Shipham

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Shipham
Somerset
Shipham.jpg
The Square in Shipham
Location
Grid reference: ST445575
Location: 51°18’50"N, 2°47’46"W
Data
Population: 1,087  (2011)
Post town: Winscombe
Postcode: BS25
Dialling code: 01934
Local Government
Council: Sedgemoor
Parliamentary
constituency:
Wells

Shipham is a village in Somerset, on the western edge of the Mendip Hills near the A38, approximately fifteen miles south of Bristol. The parish includes the village of Rowberrow and the hamlet of Star. The parish population, according to the 2011 census, is 1,087.

The parish is part of the county's Winterstoke Hundred.[1]

History

Shipham was listed in the Domesday Book of 1086 as Sipeham, meaning 'The sheep home' from the Old English sceap ham. The tenant-in-chief is shown as being Roger de Courcelles.[2]

Geography

Shipham Hill is one of the highest points in the Mendips at 1,066 feet. The village has a panorama over Weston-super-Mare and the Bristol Channel which is mentioned in The Secret Places of the Heart by H. G. Wells: But the loveliness of the weather did not fail, and the whole day was set in Severn landscapes. They first saw the great river like a sea with the Welsh mountains hanging in the sky behind as they came over the Mendip crest above Shipham.[3]

Near to the village is GB Cave.

The 36-mile Limestone Link path runs from Shipham to Cold Ashton in Gloucestershire.[4]

Mining

The substrata contain rich mineral deposits and so there were zinc and lead mines in the area. The Singing River Mine was worked in the 18th and 19th centuries for calamine (zinc carbonate), blende (zinc sulphide) and galena (lead sulphide).[5] In the 1920s it was used as an underground reservoir by the water authorities. A small stream flows through the mine in parts. The entrance is actually in the back garden of a private house but access is allowed for potholers.[6] The 5-metre high 19th-century calamine processor is a Grade II listed building.[7]

The present landscape shows the piecemeal nature of the mining. Although the lead industry began to decline in the late 17th century, it revived in the mid-19th century when tips were re-worked. Its mining history has given rise to street names such as Hind Pits Lane, Hollow Road, and Comrade Avenue. The old mines have also meant that the soil is heavily contaminated by heavy metals such as cadmium. This was investigated in 1979. Concentrations of cadmium, lead and zinc in local crops were higher than would normally be expected. Copper concentrations were normal, and the results for mercury showed that mercury translocation from soil to crops was very low. Dietary copper intakes at Shipham were a little lower than national average intakes. Four participants in the duplicate diet study, or 6% of the study population, had cadmium intakes higher than 0.4 mg per week.[8]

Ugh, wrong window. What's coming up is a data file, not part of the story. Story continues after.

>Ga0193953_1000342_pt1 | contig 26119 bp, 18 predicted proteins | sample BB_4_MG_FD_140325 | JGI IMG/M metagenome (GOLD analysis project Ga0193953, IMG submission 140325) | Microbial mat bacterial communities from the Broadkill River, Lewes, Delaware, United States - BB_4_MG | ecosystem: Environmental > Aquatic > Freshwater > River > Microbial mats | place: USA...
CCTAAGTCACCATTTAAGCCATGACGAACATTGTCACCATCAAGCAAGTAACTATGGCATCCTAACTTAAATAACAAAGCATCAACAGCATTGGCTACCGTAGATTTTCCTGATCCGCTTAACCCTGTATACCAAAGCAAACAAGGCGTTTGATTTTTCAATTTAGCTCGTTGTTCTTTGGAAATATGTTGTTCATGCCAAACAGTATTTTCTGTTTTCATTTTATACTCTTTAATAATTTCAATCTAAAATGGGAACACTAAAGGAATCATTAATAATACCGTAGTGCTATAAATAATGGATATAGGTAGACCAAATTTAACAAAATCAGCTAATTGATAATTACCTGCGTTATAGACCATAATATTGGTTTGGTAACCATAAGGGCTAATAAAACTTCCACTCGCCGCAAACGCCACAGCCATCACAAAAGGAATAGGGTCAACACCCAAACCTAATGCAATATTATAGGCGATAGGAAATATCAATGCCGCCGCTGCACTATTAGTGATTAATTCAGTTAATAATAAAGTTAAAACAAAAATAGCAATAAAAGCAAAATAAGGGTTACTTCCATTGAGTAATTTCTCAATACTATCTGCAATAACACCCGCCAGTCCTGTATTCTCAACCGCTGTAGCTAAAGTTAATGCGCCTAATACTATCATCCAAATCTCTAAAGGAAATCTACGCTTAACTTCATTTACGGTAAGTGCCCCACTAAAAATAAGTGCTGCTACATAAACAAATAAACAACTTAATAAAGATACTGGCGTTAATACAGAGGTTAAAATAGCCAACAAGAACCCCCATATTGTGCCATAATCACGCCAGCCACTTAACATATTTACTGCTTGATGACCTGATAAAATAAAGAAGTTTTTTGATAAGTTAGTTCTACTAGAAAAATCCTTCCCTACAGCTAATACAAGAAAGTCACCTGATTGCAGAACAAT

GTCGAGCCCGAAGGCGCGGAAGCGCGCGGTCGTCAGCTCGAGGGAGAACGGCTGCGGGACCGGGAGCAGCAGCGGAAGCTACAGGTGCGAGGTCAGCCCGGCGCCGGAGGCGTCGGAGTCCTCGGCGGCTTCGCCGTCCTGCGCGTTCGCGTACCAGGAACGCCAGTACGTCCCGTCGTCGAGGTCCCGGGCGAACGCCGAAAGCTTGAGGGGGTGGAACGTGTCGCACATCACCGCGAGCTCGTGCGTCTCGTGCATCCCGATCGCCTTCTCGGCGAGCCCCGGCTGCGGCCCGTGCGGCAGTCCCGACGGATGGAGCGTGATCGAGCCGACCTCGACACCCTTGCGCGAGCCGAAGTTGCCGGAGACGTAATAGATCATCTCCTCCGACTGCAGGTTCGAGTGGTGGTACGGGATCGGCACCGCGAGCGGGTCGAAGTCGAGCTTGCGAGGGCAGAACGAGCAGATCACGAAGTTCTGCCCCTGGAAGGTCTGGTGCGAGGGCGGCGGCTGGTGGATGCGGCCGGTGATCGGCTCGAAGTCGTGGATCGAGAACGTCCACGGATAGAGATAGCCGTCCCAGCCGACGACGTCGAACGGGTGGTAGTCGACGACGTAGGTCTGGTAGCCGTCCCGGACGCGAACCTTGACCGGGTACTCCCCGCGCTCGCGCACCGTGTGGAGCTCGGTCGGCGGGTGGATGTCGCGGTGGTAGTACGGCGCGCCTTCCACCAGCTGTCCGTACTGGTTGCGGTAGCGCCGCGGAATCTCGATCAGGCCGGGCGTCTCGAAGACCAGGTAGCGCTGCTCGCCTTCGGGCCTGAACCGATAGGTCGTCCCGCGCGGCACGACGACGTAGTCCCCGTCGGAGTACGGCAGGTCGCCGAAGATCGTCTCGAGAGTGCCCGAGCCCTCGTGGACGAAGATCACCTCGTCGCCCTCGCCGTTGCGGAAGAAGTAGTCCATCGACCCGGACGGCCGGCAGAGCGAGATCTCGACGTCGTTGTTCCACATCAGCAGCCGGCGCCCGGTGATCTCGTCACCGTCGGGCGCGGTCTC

There is some evidence of field cultivation by the miners during the Middle Ages.[9]

Church

St Leonard's Church

The parish church of St Leonard was built in 1843 by James Wilson of Bath and is a Grade II listed building. Stained glass in the north window of the nave commemorates Hannah More,[10] who as part of her work to 'civilise' the people of Cheddar and the surrounding villages, particularly the lead-miners of Shipham, established the Shipham Church of England Voluntary Controlled School].

A chest tomb to Amelia Day in the churchyard, 5 yards south of the nave, is also a listed building.[11]

Stock car racing

A caravan demolition race at Mendips Raceway

Near Shipham for over 40 years has flourished the ¼-mile tarmac race track of Mendips Raceway, high on the Mendips. The venue is in the bowl of an old abandoned reservoir, and features the British sport of stock-car racing.

The race-track is perched on the edge of Batts Combe quarry with views from the edge, across Cheddar, the Cheddar Valley towards Glastonbury Tor and the Bristol Channel.

Outside links

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("Wikimedia Commons" has material
about Shipham)

References

  1. "Somerset Hundreds". GENUKI. http://www.genuki.org.uk/big/eng/SOM/Miscellaneous/. Retrieved 9 September 2011. 
  2. Robinson, Stephen (1992). Somerset Place Names. Wimborne, Dorset: The Dovecote Press Ltd. ISBN 978-1-874336-03-7. 
  3. H. G. Wells (1922). The Secret Places of the Heart. p. 132. ISBN 978-1-4264-0502-0. https://books.google.com/?id=sa3XzZzXvj4C&printsec=frontcover&dq=secret+places+of+the+heart#PPA132,M1. 
  4. "Archived copy". Archived from the original on 23 November 2005. https://web.archive.org/web/20051123034758/http://www.walkingontheweb.co.uk/Defined%20Routes/Limestone%20Link%20Path.htm. Retrieved 2005-12-01. 
  5. Firth, Hannah (2007). Mendip from the air. Taunton: Somerset County Council. ISBN 978-0-86183-390-0. 
  6. "Singing River Mine". http://www.mineexplorer.org.uk/singingriver.htm. Retrieved 30 June 2006. 
  7. National Heritage List 1296025: Calamine processor
  8. Sherlock, J. C; Smart, G. A; Walters, B; Evans, W. H; McWeeny, D. J; Cassidy, W (1983). "Dietary surveys on a population at Shipham, Somerset, United Kingdom". The Science of the Total Environment 29 (1–2): 121–42. doi:10.1016/0048-9697(83)90038-4. PMID 6612322. 
  9. "Mendip Hills: An Archaeological Survey of the Area of Outstanding Natural Beauty". http://www.somerset.gov.uk/media/896B4/MendipAONB.pdf. Retrieved 28 October 2006. 
  10. National Heritage List 1173932: Church of St Leonard
  11. National Heritage List 1344909: Chest tomb to Amelia Day